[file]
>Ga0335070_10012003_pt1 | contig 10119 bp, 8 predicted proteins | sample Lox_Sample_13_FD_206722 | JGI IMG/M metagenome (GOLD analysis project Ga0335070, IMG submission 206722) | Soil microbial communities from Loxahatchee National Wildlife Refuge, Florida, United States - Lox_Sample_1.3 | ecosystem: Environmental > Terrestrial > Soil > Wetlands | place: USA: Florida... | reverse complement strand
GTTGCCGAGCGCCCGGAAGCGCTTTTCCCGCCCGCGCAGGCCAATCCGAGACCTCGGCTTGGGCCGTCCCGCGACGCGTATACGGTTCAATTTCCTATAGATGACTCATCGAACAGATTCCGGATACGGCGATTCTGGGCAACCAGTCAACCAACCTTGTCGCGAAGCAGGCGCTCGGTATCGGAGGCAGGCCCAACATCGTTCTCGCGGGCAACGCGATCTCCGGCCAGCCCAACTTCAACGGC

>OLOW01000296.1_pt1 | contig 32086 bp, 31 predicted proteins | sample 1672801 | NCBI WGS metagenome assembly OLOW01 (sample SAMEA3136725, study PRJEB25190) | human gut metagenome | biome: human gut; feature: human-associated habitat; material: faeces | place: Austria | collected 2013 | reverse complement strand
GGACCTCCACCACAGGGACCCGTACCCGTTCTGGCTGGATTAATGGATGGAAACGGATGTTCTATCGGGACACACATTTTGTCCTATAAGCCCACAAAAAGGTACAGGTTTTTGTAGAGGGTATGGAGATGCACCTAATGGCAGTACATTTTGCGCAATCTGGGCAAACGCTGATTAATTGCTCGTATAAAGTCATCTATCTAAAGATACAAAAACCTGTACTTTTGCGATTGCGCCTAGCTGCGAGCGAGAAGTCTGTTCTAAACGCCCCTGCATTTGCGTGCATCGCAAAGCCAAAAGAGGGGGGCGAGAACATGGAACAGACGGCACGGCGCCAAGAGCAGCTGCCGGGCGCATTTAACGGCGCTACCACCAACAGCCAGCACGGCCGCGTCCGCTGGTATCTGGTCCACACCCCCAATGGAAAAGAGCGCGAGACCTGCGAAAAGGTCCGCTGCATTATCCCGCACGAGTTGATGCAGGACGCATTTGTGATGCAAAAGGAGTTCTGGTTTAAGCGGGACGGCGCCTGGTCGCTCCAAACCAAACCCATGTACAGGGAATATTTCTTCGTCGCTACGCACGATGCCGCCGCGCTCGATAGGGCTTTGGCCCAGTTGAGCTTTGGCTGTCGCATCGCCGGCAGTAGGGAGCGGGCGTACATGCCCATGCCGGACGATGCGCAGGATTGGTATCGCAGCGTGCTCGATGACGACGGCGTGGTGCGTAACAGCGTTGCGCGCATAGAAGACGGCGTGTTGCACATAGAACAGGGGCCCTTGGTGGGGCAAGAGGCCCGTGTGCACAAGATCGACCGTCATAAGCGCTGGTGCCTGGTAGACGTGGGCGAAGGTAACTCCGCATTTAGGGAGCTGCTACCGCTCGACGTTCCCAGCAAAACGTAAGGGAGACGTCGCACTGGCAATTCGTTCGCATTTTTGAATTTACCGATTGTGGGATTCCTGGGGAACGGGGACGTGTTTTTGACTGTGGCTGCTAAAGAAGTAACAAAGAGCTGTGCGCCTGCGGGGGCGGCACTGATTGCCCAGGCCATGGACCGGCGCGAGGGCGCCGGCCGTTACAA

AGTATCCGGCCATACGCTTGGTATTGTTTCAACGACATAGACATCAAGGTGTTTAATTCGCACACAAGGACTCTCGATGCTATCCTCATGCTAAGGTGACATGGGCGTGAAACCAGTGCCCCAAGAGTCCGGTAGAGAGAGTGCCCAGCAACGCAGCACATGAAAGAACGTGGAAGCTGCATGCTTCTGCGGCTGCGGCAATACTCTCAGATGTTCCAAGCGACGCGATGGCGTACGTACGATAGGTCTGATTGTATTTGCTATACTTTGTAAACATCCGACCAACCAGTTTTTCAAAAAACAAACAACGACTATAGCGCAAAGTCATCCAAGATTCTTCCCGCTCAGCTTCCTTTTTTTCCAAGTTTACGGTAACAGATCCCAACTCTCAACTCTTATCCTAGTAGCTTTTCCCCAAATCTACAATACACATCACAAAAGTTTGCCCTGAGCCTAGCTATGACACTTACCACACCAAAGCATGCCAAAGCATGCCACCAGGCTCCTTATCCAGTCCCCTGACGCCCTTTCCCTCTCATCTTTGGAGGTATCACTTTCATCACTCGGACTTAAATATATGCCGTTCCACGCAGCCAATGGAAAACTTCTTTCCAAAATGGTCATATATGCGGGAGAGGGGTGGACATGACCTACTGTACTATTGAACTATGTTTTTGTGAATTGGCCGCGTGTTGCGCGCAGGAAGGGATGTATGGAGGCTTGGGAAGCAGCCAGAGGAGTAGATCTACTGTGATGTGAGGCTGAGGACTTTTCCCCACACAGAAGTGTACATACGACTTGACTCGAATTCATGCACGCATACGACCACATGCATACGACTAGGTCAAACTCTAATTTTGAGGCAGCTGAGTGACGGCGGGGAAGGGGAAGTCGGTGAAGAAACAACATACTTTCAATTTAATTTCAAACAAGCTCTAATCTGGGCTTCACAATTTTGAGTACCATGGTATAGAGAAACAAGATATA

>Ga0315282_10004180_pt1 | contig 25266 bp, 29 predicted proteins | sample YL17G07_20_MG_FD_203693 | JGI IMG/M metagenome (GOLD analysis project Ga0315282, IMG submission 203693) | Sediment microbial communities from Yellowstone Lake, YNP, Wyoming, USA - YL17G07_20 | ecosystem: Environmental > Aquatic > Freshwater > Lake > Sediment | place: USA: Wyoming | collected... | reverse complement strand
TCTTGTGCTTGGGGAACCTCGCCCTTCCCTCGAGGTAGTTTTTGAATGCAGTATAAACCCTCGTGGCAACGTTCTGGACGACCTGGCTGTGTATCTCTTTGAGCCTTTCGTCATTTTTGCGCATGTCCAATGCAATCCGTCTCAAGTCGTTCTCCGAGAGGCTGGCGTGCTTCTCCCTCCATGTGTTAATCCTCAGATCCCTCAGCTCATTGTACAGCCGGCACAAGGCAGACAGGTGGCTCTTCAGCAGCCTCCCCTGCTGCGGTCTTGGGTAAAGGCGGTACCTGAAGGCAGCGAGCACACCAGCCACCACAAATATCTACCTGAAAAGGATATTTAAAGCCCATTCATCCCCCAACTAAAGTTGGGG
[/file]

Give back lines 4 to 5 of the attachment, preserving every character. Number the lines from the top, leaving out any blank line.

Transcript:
GGACCTCCACCACAGGGACCCGTACCCGTTCTGGCTGGATTAATGGATGGAAACGGATGTTCTATCGGGACACACATTTTGTCCTATAAGCCCACAAAAAGGTACAGGTTTTTGTAGAGGGTATGGAGATGCACCTAATGGCAGTACATTTTGCGCAATCTGGGCAAACGCTGATTAATTGCTCGTATAAAGTCATCTATCTAAAGATACAAAAACCTGTACTTTTGCGATTGCGCCTAGCTGCGAGCGAGAAGTCTGTTCTAAACGCCCCTGCATTTGCGTGCATCGCAAAGCCAAAAGAGGGGGGCGAGAACATGGAACAGACGGCACGGCGCCAAGAGCAGCTGCCGGGCGCATTTAACGGCGCTACCACCAACAGCCAGCACGGCCGCGTCCGCTGGTATCTGGTCCACACCCCCAATGGAAAAGAGCGCGAGACCTGCGAAAAGGTCCGCTGCATTATCCCGCACGAGTTGATGCAGGACGCATTTGTGATGCAAAAGGAGTTCTGGTTTAAGCGGGACGGCGCCTGGTCGCTCCAAACCAAACCCATGTACAGGGAATATTTCTTCGTCGCTACGCACGATGCCGCCGCGCTCGATAGGGCTTTGGCCCAGTTGAGCTTTGGCTGTCGCATCGCCGGCAGTAGGGAGCGGGCGTACATGCCCATGCCGGACGATGCGCAGGATTGGTATCGCAGCGTGCTCGATGACGACGGCGTGGTGCGTAACAGCGTTGCGCGCATAGAAGACGGCGTGTTGCACATAGAACAGGGGCCCTTGGTGGGGCAAGAGGCCCGTGTGCACAAGATCGACCGTCATAAGCGCTGGTGCCTGGTAGACGTGGGCGAAGGTAACTCCGCATTTAGGGAGCTGCTACCGCTCGACGTTCCCAGCAAAACGTAAGGGAGACGTCGCACTGGCAATTCGTTCGCATTTTTGAATTTACCGATTGTGGGATTCCTGGGGAACGGGGACGTGTTTTTGACTGTGGCTGCTAAAGAAGTAACAAAGAGCTGTGCGCCTGCGGGGGCGGCACTGATTGCCCAGGCCATGGACCGGCGCGAGGGCGCCGGCCGTTACAA

AGTATCCGGCCATACGCTTGGTATTGTTTCAACGACATAGACATCAAGGTGTTTAATTCGCACACAAGGACTCTCGATGCTATCCTCATGCTAAGGTGACATGGGCGTGAAACCAGTGCCCCAAGAGTCCGGTAGAGAGAGTGCCCAGCAACGCAGCACATGAAAGAACGTGGAAGCTGCATGCTTCTGCGGCTGCGGCAATACTCTCAGATGTTCCAAGCGACGCGATGGCGTACGTACGATAGGTCTGATTGTATTTGCTATACTTTGTAAACATCCGACCAACCAGTTTTTCAAAAAACAAACAACGACTATAGCGCAAAGTCATCCAAGATTCTTCCCGCTCAGCTTCCTTTTTTTCCAAGTTTACGGTAACAGATCCCAACTCTCAACTCTTATCCTAGTAGCTTTTCCCCAAATCTACAATACACATCACAAAAGTTTGCCCTGAGCCTAGCTATGACACTTACCACACCAAAGCATGCCAAAGCATGCCACCAGGCTCCTTATCCAGTCCCCTGACGCCCTTTCCCTCTCATCTTTGGAGGTATCACTTTCATCACTCGGACTTAAATATATGCCGTTCCACGCAGCCAATGGAAAACTTCTTTCCAAAATGGTCATATATGCGGGAGAGGGGTGGACATGACCTACTGTACTATTGAACTATGTTTTTGTGAATTGGCCGCGTGTTGCGCGCAGGAAGGGATGTATGGAGGCTTGGGAAGCAGCCAGAGGAGTAGATCTACTGTGATGTGAGGCTGAGGACTTTTCCCCACACAGAAGTGTACATACGACTTGACTCGAATTCATGCACGCATACGACCACATGCATACGACTAGGTCAAACTCTAATTTTGAGGCAGCTGAGTGACGGCGGGGAAGGGGAAGTCGGTGAAGAAACAACATACTTTCAATTTAATTTCAAACAAGCTCTAATCTGGGCTTCACAATTTTGAGTACCATGGTATAGAGAAACAAGATATA